Serial.print("Peripheral device MAC: ");
  Serial.println(BLE.address());
  Serial.println("Waiting for connections...");
}

void loop() {
  BLEDevice central = BLE.central();  // Wait for a BLE central to connect

  // If central is connected to peripheral
  if (central) {
    Serial.print("Connected to central MAC: ");
    Serial.println(central.address());    // Central's BT address:
    // Turn on the LED to indicate the connection:
    digitalWrite(LED_BUILTIN, HIGH);

    while (central.connected()) {
      long currentMillis = millis();
      // After UPDATE_FREQUENCY ms have passed, check temperature & humidity
      if (currentMillis - previousMillis >= UPDATE_FREQUENCY) {
        previousMillis = currentMillis;
        updateReadings();
      }
    }

    // When the central disconnects, turn off the LED
    digitalWrite(LED_BUILTIN, LOW);
    Serial.print("Disconnected from central MAC: ");
    Serial.println(central.address());
  }
}

int getTemperature(float calibration) {
  // Get calibrated temperature as signed 16-bit int for BLE characteristic
  return (int) (HTS.readTemperature() * 100) + (int) (calibration * 100);
}

unsigned int getHumidity() {
  // Get humidity as unsigned 16-bit int for BLE characteristic
  return (unsigned int) (HTS.readHumidity() * 100);
}

void updateReadings() {
  // Read the HTS22 temperature and humidity
  int temperature = getTemperature(CALIBRATION_FACTOR);
  unsigned int humidity = getHumidity();

  if (temperature != previousTemperature) {  // If reading has changed
    Serial.print("Temperature: ");
    Serial.println(temperature);
    tempCharacteristic.writeValue(temperature);  // Update characteristic
    previousTemperature = temperature;           // Save value
  }
  
  if (humidity != previousHumidity) {
    Serial.print("Humidity: ");
    Serial.println(humidity);
    humidCharacteristic.writeValue(humidity);
    previousHumidity = humidity;
  }
}
  • Upload the code to the Arduino by going to Sketch>Upload or by clicking the right side pointing arrow on the IDE window
  • The bottom pane of the IDE will show the code compiling then the TX and RX LEDs on the Arduino will flash for a few seconds while the code uploads. Once it’s done it will run automatically on the Arduino.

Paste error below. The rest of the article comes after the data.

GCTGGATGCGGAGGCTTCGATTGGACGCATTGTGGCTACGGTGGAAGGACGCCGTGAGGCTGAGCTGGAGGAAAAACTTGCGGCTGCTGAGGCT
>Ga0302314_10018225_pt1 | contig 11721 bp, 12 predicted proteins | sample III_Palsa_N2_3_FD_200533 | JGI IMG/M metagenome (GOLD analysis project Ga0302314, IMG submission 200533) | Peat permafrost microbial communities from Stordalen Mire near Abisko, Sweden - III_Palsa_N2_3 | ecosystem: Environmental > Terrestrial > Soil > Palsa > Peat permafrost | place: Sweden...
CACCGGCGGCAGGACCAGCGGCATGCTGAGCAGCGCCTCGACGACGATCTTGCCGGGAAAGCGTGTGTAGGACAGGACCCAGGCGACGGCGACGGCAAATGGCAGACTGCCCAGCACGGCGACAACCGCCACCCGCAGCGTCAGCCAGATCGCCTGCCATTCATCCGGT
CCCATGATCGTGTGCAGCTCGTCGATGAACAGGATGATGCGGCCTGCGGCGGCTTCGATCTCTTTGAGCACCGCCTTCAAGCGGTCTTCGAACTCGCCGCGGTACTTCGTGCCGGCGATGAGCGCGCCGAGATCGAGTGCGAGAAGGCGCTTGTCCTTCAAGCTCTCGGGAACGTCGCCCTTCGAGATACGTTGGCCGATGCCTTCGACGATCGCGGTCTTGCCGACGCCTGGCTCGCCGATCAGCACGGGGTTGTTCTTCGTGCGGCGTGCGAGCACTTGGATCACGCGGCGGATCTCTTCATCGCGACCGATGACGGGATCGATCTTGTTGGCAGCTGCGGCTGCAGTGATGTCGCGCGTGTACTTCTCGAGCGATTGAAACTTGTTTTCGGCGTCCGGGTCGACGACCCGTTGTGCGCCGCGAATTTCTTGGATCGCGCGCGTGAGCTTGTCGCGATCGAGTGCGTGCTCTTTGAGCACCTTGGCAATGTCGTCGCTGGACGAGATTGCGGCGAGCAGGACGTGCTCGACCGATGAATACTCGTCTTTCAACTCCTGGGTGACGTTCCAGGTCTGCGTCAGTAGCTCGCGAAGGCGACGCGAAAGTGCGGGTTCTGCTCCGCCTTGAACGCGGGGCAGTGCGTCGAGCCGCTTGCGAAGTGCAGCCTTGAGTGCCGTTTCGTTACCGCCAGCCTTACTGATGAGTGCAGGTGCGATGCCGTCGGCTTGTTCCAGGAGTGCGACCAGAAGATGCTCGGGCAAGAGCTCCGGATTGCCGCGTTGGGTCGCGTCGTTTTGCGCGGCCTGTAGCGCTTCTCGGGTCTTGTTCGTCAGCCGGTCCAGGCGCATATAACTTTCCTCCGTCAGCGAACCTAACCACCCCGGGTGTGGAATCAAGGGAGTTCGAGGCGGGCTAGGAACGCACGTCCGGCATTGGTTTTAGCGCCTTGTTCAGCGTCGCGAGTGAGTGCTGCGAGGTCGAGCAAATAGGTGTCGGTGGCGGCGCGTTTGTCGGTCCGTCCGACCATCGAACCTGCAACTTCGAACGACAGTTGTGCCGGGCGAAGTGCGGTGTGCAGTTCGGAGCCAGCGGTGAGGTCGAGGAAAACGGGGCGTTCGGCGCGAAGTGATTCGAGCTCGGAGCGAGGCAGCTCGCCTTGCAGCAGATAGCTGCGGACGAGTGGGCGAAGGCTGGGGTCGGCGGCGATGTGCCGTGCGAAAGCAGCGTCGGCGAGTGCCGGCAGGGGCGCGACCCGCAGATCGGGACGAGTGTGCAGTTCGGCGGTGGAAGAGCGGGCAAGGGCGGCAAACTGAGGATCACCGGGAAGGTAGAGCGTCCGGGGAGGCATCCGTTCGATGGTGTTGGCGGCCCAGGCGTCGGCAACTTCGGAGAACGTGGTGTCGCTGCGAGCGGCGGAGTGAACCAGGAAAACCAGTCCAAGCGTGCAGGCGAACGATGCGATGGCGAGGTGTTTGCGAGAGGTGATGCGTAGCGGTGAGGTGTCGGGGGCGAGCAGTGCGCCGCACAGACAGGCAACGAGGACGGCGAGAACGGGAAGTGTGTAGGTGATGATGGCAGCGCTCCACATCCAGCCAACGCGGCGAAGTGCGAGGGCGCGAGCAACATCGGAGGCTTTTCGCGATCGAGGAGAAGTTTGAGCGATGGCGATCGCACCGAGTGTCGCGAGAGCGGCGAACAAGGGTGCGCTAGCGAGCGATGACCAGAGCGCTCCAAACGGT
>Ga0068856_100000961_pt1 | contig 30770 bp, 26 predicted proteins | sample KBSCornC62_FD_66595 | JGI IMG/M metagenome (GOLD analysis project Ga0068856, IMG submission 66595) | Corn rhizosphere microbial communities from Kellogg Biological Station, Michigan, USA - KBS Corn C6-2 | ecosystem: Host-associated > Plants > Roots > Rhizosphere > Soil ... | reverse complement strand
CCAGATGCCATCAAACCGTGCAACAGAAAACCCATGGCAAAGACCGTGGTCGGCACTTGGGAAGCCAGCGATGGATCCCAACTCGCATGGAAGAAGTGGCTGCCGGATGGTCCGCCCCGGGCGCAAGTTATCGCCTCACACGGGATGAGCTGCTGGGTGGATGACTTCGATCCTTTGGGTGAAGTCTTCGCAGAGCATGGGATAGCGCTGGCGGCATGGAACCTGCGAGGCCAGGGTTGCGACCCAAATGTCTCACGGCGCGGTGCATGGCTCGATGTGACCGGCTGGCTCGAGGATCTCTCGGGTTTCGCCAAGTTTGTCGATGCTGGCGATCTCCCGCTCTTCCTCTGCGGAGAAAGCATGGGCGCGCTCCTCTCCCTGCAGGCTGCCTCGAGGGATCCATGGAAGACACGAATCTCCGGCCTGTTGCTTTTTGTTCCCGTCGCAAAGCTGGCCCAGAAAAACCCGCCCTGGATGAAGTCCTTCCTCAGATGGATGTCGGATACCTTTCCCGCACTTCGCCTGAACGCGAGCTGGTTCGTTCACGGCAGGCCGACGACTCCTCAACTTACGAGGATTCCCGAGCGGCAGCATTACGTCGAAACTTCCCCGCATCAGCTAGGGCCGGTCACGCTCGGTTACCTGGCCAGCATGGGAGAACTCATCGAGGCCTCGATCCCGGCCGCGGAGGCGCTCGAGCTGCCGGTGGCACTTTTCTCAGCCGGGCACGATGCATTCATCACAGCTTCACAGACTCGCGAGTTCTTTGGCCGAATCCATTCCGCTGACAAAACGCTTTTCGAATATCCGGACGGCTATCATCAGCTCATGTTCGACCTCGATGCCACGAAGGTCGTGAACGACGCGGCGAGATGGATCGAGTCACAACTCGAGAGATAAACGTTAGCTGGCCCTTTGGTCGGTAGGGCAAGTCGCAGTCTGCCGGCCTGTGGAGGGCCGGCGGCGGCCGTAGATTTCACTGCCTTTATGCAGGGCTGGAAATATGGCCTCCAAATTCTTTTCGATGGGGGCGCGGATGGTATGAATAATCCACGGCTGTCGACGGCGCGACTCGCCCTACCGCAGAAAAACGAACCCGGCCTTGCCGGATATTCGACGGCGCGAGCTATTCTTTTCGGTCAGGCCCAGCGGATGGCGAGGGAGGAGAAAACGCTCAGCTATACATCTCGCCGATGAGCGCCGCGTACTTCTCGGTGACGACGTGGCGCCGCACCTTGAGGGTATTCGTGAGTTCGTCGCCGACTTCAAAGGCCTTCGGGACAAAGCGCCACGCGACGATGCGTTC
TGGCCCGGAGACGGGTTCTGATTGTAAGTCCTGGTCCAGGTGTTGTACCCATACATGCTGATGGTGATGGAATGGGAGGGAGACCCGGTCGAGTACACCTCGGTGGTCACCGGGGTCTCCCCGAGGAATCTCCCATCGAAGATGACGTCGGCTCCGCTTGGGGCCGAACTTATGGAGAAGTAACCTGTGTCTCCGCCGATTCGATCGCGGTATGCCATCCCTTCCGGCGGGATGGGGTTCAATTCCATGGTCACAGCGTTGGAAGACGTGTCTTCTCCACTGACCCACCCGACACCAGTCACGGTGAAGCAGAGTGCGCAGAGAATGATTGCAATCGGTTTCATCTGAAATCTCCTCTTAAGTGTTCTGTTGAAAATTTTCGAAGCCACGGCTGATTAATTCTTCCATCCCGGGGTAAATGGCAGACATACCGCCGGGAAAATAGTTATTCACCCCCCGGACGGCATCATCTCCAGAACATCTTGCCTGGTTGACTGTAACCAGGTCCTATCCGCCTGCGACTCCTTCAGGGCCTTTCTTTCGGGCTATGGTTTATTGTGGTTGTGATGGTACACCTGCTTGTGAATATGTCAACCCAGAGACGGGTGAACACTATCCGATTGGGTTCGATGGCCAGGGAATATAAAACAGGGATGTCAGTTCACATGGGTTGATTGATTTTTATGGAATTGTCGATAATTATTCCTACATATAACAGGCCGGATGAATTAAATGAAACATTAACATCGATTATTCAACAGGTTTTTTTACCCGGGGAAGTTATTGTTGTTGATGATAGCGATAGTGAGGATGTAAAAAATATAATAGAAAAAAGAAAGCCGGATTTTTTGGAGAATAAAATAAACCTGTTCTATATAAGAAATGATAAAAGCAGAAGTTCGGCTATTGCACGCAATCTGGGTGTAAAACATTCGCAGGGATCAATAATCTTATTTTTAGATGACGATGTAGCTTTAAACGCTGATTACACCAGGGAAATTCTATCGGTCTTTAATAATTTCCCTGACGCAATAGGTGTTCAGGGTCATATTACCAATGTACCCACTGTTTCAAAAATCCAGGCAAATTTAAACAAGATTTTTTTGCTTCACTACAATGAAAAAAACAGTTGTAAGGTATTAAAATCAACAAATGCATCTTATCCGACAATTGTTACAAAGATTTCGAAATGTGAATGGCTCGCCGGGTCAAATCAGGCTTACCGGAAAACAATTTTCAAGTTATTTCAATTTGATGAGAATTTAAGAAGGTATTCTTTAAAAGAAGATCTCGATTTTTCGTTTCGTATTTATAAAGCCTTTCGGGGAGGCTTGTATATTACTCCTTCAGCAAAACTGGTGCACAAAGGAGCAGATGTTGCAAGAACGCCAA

The temperature reading needs to be adjusted to give a more accurate value due to the heating effects of the nearby microprocessor

We encountered some issues where the Arduino changed its port after uploading. If so check the Board>Port setting is correct.

 

4. BLE mobile app

  • On your mobile, install Nordic Semiconductors nRF Connect App. There are Android and IOS versions.
  • In the Arduino IDE open Serial Monitor by clicking on the magnifying glass icon on the top right.

The Nano will start sending BLE advertising packets and wait for a Central (Mobile Phone) to connect.

arduino connecting

  • In the nRF App on your mobile select Scan and you should see Nano33BLESENSE as a device you can connect to.

BLE Peripherals can only connect to one device at a time – if the Nano33BLESENSE is already connected it could be to another device nearby.

 

33 BLE sense detected

  • Connect to the Nano33BLESENSE and select the Environmental Sensing service.

environmental sensing service

  • Touch the multiple down arrows next to the Temperature and Humidity characteristics and the display will update every time the temperature or humidity values change as these are set to notify. 

Because standard services and characteristics have been used in the example code, the mobile device automatically knows exactly how to interpret the data being broadcast, including type, precision and unit of measure

 

Summary

Congratulations! You have setup the Arduino IDE for use with your NANO 33 BLE SENSE board and built and run a BLE application. The application showed how to access the on-board sensors and use services and characteristics from the BLE standard so that the data transmitted can be interpreted on any BLE device.

The Nano 33 BLE Sense board has several other sensors that can be utilised over BLE. You can explore many more examples available from within the IDE by opening them from File > Examples. These can give you a starting point to modify and adapt code for your own projects.

Further information on the Bluetooth standard can be found here:

https://www.bluetooth.com/specifications/bluetooth-core-specification/

 

Like what you read? Why not show your appreciation by giving some love.

From a quick tap to smashing that love button and show how much you enjoyed this project.